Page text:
Dairy Queen Makes Cage-Free Commitment
Transition to be complete on or about the end of 2025; will include proprietary product sourcing, liquid eggs
The process of producing eggs in cage-free environments—where hens are not confined to cages and have more freedom of movement—is considered by some a better method of producing eggs than the conventional process that represents the majority of North American egg production today.
Troy Bader, ADQ’s chief operating officer for the U.S. and Canada, calls the announcement an important step for the company. “Having a sustainable supply chain is important to our fans and our company,” Bader says. “This is an important step for us. Thanks to our franchisees, supply-chain partners and dedicated employees, we are able to take this important step.”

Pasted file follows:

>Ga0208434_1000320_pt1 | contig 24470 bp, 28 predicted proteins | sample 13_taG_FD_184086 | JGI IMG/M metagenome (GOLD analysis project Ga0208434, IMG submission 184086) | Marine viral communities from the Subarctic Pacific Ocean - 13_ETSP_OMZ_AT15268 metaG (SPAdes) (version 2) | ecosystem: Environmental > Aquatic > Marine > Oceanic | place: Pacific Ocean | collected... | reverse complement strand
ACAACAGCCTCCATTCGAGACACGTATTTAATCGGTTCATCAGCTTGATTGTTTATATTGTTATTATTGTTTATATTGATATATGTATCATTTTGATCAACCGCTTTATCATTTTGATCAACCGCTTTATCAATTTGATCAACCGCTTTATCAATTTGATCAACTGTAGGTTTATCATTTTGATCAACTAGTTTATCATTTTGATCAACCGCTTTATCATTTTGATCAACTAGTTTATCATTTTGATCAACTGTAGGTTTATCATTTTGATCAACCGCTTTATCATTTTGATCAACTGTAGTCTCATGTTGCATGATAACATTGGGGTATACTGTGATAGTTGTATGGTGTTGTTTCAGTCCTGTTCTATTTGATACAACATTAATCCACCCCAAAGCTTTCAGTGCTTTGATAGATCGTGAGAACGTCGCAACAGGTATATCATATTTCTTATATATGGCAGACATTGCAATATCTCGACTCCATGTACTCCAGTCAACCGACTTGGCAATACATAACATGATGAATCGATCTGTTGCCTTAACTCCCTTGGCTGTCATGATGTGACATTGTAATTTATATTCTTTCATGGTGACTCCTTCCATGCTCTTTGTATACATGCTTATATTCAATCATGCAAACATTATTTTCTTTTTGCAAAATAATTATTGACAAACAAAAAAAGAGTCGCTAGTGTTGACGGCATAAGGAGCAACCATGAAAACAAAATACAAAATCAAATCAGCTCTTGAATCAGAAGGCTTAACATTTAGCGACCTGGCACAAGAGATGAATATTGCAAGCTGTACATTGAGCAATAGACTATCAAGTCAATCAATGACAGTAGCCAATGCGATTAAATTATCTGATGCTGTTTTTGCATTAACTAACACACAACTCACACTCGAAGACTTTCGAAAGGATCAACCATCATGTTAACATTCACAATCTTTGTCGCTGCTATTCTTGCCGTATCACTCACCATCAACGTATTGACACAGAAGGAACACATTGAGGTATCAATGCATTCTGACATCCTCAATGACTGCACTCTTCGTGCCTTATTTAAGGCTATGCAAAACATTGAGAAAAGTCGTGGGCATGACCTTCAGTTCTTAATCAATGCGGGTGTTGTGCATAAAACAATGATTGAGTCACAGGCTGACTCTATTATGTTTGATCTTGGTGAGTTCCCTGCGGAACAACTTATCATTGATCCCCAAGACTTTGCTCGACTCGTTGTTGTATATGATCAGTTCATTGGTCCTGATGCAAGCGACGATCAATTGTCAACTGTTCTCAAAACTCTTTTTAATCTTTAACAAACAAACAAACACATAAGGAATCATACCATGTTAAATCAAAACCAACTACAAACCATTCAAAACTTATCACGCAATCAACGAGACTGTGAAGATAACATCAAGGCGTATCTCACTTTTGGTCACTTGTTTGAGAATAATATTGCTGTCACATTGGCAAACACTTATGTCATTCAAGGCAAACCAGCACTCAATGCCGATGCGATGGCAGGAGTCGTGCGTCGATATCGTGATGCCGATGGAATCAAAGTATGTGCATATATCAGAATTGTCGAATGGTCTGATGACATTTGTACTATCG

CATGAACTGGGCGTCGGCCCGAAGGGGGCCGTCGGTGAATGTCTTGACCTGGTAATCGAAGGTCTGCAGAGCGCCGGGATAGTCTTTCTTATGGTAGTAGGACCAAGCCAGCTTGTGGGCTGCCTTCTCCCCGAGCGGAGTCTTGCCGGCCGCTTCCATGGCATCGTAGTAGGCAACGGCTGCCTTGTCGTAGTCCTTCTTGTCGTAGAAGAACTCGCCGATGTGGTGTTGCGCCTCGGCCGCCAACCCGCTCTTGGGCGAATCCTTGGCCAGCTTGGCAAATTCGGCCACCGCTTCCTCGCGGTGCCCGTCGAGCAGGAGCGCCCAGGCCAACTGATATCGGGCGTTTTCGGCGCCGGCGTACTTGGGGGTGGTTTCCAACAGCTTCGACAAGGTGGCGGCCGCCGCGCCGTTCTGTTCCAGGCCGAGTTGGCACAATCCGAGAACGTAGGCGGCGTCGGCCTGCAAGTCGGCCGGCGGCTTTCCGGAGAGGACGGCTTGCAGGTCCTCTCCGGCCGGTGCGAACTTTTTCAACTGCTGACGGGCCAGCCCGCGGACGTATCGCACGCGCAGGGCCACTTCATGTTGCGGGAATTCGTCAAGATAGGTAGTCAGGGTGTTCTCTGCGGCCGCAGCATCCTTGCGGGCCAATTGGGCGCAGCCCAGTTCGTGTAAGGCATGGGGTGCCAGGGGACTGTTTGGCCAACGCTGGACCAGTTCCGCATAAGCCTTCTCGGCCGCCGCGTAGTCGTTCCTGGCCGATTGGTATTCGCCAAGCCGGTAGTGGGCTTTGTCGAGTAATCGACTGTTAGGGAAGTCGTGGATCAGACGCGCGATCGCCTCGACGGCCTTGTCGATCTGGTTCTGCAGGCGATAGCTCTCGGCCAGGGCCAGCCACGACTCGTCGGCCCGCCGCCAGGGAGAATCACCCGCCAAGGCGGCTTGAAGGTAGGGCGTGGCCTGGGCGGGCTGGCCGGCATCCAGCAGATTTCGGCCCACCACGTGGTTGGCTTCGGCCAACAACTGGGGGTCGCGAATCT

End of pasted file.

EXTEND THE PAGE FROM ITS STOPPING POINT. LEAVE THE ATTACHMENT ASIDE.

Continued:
The development of the policy has been months in the making and not only includes shell and liquid eggs for the locations that offer breakfast, but eggs that are used as ingredients in a variety of proprietary DQ® food and treat offerings.
“Once we decided to go cage free, we believed it was important to have a bigger program,” says William A. Barrier Ph.D., ADQ executive vice president of Product Development/Quality, Research & Development. “Sourcing cage-free eggs for the breakfast program alone seemed to leave the job somewhat unfinished.”
While the target for completing the sourcing policy is on or about the end of 2025, effective in 2017, only companies with cage-free offerings will be considered as a potential, new supplier for proprietary products in the DQ system.